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The Drug

Yaz, Yasmin, and Ocella all contain the same contraceptive drug, drospirenone.  Developed and marketed by Bayer, Yasmin hit the market in 2001, and Yaz followed suit a few years later in 2006.  Ocella, on the other hand, is the generic version of Yasmin, but still carries with it the same risks as both Yaz and Yasmin.

Dangerous Side Effects

Yaz has been linked with serious adverse heart problems in women taking the drug. In a warning letter sent to the manufacturer of Yaz, the Food and Drug Administration (FDA) warns of blood clots, heart attack, stroke, and gallbladder disease in Yaz users.

The FDA goes on to say, “Yaz has additional risks because it contains the progestin, drospirenone […] can lead to hyperkalemia in high risk patients, which may result in potentially serious heart and health problems. Women taking Yaz must be concerned about the drug interactions that could increase potassium, in addition to the drug interactions common to all combination oral contraceptives.”

The British Medical Journal (BMJ) released a report revealing that blood clots in Yaz and Yasmin are as frequent as with third generation birth control pills. Third generation pills had an established warning for blood clots, but Yaz and Yasmin did not yet have such a warning.

The FDA then released results from a study that included over 800,000 American women who were taking various forms of birth control between 2001 and 2007. The research revealed that women taking Yaz had a 75 percent higher chance of getting a blood clot than women taking older forms of birth control pills.

Yaz also has been linked to a condition known as hyperkalemia. Hyperkalemia is a condition that describes abnormal levels of potassium in the bloodstream, which can lead to fatal arrhythmias. Arrhythmias are disorders of the speed at which the heart beats.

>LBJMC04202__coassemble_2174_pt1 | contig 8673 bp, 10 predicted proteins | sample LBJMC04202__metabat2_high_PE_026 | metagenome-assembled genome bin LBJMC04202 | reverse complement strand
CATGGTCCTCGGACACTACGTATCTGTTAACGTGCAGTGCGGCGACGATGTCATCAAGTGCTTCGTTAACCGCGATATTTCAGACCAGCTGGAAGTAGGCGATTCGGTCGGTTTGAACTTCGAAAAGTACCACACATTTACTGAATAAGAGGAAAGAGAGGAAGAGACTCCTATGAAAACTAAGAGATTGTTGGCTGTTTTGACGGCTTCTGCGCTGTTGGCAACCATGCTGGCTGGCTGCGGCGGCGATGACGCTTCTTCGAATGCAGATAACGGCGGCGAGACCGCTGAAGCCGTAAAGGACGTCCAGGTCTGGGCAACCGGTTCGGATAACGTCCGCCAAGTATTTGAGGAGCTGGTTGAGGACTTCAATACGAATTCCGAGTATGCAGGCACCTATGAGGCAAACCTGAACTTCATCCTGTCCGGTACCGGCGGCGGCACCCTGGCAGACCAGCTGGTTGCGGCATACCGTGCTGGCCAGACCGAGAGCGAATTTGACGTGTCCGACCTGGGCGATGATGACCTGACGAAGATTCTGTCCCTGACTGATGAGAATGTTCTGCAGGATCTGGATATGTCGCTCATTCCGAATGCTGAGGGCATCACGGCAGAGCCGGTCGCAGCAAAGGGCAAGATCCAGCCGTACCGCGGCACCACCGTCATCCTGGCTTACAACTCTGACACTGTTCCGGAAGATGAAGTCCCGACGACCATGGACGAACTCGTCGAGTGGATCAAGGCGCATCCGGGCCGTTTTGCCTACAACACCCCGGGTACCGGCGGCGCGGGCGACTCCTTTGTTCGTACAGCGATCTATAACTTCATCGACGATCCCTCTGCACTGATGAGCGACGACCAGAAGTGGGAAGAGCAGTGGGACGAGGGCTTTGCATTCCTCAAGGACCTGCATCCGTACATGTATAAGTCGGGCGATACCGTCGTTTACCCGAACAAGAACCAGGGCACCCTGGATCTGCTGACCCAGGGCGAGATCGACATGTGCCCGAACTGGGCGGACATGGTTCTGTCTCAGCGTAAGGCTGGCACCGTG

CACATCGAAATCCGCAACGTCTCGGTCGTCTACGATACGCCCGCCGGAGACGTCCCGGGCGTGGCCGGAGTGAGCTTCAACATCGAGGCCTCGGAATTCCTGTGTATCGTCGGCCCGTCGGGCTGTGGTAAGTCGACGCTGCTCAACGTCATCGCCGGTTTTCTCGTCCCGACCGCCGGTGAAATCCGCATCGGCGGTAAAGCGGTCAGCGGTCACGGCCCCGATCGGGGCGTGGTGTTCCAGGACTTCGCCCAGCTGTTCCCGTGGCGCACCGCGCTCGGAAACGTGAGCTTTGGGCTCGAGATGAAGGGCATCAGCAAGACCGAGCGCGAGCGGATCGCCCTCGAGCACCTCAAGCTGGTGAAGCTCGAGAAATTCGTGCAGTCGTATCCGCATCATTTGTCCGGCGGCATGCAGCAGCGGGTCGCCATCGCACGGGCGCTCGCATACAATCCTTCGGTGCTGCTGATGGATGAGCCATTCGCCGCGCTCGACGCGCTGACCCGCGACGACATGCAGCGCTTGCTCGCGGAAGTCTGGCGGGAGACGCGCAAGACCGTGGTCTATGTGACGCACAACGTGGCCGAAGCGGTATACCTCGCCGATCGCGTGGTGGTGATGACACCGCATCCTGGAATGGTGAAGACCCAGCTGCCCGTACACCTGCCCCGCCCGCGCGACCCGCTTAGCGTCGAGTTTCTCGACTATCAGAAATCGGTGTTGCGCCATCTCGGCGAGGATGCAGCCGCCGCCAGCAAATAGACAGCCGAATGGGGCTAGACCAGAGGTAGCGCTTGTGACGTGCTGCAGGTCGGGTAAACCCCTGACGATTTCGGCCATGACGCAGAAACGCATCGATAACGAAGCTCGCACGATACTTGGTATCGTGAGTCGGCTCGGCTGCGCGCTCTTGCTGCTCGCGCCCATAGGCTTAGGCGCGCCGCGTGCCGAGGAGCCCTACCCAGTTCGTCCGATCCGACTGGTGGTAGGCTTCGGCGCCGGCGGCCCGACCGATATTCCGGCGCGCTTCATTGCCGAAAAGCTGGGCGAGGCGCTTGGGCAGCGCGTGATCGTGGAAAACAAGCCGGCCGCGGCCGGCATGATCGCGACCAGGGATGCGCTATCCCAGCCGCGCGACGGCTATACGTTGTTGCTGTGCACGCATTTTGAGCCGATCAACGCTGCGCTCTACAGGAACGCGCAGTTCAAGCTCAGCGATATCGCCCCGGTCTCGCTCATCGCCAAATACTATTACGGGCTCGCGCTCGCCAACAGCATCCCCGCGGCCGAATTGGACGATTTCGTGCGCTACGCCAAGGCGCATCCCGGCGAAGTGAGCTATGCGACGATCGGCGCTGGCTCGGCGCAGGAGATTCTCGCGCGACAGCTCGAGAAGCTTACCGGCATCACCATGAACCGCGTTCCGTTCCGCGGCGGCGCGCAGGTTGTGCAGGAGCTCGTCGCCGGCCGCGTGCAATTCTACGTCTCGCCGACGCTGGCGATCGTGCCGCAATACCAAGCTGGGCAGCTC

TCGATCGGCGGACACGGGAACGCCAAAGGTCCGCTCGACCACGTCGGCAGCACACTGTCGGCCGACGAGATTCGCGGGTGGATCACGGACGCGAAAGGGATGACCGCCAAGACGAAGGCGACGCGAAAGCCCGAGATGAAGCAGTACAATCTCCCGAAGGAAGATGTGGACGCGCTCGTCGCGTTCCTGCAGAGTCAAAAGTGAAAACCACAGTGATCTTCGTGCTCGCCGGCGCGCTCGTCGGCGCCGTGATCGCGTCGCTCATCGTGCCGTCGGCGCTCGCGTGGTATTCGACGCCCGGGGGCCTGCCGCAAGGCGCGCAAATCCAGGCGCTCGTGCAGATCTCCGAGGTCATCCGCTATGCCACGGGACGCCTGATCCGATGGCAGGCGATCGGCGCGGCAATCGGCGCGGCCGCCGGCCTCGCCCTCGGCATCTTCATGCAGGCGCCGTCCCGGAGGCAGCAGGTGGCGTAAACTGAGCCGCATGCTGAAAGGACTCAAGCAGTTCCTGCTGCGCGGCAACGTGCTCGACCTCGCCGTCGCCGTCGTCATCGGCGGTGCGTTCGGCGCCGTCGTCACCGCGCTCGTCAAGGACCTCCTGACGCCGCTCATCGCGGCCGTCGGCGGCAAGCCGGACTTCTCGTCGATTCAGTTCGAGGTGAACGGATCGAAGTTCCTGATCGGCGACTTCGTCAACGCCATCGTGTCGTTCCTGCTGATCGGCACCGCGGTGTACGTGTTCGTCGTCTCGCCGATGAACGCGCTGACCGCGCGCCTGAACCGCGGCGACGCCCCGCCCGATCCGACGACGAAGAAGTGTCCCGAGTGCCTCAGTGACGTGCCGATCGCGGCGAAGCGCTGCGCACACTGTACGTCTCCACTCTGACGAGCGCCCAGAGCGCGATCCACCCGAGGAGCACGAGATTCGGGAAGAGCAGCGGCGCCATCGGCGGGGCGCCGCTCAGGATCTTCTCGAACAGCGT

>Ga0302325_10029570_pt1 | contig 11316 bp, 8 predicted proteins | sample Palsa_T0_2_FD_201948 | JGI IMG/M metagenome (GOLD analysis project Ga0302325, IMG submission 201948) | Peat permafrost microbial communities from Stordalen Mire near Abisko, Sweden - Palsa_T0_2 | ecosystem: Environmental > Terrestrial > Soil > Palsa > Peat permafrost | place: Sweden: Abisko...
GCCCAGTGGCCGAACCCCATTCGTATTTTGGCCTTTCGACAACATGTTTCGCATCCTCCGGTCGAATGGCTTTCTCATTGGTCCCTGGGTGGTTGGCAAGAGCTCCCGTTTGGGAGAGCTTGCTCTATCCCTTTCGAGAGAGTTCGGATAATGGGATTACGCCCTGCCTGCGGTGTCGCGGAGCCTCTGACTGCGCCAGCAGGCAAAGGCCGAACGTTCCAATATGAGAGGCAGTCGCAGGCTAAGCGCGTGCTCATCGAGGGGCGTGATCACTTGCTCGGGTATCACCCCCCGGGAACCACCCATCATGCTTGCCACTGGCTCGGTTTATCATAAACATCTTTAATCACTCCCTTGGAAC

Yaz and other oral contraceptives present an increased risk of heart attack in users, especially in smokers. In addition to heart attack, there is an established link between oral contraceptives and blood clots and stroke.

Bloomberg reports that lawsuits have been filed against the manufacturer of Yaz, claiming that Bayer unlawfully promoted the drug by concealing side effects, including blood clots, heart attacks, and pulmonary embolisms in Yaz users.

Despite the dangers, marketing violations, and manufacturing issues Yaz has been associated with, it is still on the market today.

We Want to Help

If you or a loved one have suffered from a blood clot, deep vein thrombosis, pulmonary embolism, stroke or heart attack while taking Yaz, Yasmin, or Ocella please contact Freese & Goss today. Attorneys are available by phone, e-mail, or by clicking here.

FDA: Yaz Warning Letter, October 3, 2008.

Lidegaard et al.  Hormonal Contraception and Risk of Venous Thromboembolism: National Follow-Up Study.  339 British Medical Journal 1-8 (2009).

FDA Drug Safety Communication Summary. May 31, 2011.

Bloomberg.  Bayer Sued, Accused of Hiding Yaz Risk to Boost Sales.  October 6, 2009.

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